Now that everything is established I can finally begin my rendering. At this point I have a solid foundation and I just begin to solidify what I have underneath and sort of “make it meet” with what I have in mind for texture and how I want the guy to look. I have dropped all of my layers and begin to paint on top of the whole painting as a whole. In a more complicated painting it’s wise to work around the canvas fairly evenly and then establish your focal point even further. At this point there is not a really clear direction for what I’m doing because I’m trying to hop around the canvas often and keep things fairly even, though I wouldn’t call this a complicated painting. I tried to take the scarring much the same way the rest of the painting was established- develop a base and then begin to render on top of it.
8. Finish up!
I then go back and try to add some brighter highlights to where the shinier part of his “skin” are hit more directly by light, and add some back lighting to help separate him further from the background. A few touches here, a few touches there, and when you finally can’t take it anymore (or you start going backwards) it’s time to call it done. All in all this painting probably took about 4 or 5 hours to complete from start to finish.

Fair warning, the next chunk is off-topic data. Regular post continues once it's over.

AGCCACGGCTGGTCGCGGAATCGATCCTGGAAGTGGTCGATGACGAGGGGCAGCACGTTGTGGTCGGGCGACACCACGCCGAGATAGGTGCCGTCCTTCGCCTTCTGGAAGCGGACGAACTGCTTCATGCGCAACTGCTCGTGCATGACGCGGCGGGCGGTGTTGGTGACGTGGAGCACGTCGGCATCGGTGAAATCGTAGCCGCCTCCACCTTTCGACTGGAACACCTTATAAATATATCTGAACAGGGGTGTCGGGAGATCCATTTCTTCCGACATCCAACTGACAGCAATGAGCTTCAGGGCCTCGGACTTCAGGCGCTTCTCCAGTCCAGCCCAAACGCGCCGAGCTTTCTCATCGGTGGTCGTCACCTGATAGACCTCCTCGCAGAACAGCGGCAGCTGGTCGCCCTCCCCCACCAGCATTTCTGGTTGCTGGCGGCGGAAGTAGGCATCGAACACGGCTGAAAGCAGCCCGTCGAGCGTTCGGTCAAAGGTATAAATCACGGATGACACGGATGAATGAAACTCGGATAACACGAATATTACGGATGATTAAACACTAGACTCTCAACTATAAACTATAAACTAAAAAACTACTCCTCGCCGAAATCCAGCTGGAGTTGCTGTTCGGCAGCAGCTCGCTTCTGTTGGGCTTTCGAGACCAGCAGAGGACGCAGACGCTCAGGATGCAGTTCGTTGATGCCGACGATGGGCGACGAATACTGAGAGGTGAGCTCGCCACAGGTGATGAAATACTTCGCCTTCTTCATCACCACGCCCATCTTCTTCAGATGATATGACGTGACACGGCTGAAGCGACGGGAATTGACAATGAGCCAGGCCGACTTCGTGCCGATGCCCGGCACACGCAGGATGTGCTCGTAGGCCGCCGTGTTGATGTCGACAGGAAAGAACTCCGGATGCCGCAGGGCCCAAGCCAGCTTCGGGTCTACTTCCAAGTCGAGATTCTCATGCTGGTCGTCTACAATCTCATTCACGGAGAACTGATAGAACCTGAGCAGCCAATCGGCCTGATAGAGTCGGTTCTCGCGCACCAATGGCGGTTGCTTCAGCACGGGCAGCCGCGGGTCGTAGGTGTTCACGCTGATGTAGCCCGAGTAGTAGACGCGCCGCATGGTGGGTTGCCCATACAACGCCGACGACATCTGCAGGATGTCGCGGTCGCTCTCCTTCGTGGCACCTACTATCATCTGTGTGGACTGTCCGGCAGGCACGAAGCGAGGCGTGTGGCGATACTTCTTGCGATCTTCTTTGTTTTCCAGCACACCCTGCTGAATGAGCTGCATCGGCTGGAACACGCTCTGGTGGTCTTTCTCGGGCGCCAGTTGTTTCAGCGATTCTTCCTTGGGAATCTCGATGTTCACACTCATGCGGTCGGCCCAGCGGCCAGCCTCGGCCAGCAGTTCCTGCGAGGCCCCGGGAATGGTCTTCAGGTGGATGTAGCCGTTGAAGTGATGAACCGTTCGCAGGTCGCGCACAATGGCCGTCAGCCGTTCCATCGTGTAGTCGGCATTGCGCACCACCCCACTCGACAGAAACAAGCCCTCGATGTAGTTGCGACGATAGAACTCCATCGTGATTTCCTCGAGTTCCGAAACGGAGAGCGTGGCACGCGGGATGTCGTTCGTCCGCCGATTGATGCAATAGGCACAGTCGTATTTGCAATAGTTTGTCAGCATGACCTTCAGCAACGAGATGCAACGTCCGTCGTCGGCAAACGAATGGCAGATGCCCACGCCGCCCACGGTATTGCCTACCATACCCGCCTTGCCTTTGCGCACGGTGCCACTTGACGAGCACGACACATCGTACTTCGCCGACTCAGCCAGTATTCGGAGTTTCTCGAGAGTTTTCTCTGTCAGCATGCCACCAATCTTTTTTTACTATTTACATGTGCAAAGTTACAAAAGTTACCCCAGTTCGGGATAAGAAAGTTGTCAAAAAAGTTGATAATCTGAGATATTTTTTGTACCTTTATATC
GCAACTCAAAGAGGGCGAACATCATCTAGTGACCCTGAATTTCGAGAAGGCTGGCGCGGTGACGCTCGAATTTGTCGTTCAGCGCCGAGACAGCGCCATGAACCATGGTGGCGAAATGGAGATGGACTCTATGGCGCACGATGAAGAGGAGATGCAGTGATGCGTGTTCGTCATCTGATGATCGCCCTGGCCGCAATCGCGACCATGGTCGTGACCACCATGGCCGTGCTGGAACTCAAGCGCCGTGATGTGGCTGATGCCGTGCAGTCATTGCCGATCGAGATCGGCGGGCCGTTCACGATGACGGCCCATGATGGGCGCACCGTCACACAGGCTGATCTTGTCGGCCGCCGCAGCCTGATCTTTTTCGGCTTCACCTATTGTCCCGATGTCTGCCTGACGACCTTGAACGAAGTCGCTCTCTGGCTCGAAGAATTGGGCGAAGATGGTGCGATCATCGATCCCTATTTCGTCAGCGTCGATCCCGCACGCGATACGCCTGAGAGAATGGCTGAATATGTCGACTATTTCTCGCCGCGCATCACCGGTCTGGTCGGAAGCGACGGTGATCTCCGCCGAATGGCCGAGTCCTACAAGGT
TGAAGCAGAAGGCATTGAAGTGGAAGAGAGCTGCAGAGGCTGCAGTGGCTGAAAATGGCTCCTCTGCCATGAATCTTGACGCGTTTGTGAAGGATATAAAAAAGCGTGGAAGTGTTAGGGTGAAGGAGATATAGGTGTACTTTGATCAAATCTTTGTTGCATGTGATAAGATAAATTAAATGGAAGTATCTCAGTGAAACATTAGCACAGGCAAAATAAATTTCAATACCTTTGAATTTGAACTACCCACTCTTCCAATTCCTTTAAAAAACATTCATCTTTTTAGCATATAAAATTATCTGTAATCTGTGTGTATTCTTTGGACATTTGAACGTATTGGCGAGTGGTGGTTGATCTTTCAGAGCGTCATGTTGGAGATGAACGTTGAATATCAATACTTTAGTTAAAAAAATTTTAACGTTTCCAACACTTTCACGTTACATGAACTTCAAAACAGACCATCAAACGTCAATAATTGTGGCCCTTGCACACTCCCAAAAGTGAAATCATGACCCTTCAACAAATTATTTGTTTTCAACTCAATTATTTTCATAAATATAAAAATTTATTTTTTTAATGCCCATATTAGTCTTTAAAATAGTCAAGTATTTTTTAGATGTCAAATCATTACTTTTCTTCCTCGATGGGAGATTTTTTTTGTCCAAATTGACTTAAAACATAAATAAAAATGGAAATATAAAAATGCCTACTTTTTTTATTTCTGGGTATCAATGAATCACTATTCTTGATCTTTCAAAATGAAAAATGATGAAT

Remember when working on paintings like this it’s wise to get up and take breaks often. I would always suggest to try and break down your painting into digestible sessions. You don’t want to be working for so long on something that you can’t begin to see if you’re improving upon it or not. I find it’s often wise to keep many save files handy and to check back on your previous file often to make sure you’re moving ahead and not backwards.
I hope you guys enjoyed this. I always enjoy the chance to go in and write about my process- normally I don’t get a chance to think all that hard on it. Try and make sure that you’re constantly evolving your work and work method to make your work as enjoyable and fast as you can. Thanks for checking this out and if you have any more questions please don’t hesitate to e-mail me at quigleyer(at)gmail(dot)com.